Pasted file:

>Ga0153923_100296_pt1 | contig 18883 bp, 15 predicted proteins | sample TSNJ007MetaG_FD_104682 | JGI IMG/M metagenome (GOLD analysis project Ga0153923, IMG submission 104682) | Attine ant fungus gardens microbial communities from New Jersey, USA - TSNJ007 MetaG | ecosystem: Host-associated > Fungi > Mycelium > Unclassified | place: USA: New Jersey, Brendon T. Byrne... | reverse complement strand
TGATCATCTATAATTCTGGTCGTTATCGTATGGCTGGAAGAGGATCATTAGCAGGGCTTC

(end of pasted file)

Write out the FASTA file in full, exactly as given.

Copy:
>Ga0153923_100296_pt1 | contig 18883 bp, 15 predicted proteins | sample TSNJ007MetaG_FD_104682 | JGI IMG/M metagenome (GOLD analysis project Ga0153923, IMG submission 104682) | Attine ant fungus gardens microbial communities from New Jersey, USA - TSNJ007 MetaG | ecosystem: Host-associated > Fungi > Mycelium > Unclassified | place: USA: New Jersey, Brendon T. Byrne... | reverse complement strand
TGATCATCTATAATTCTGGTCGTTATCGTATGGCTGGAAGAGGATCATTAGCAGGGCTTC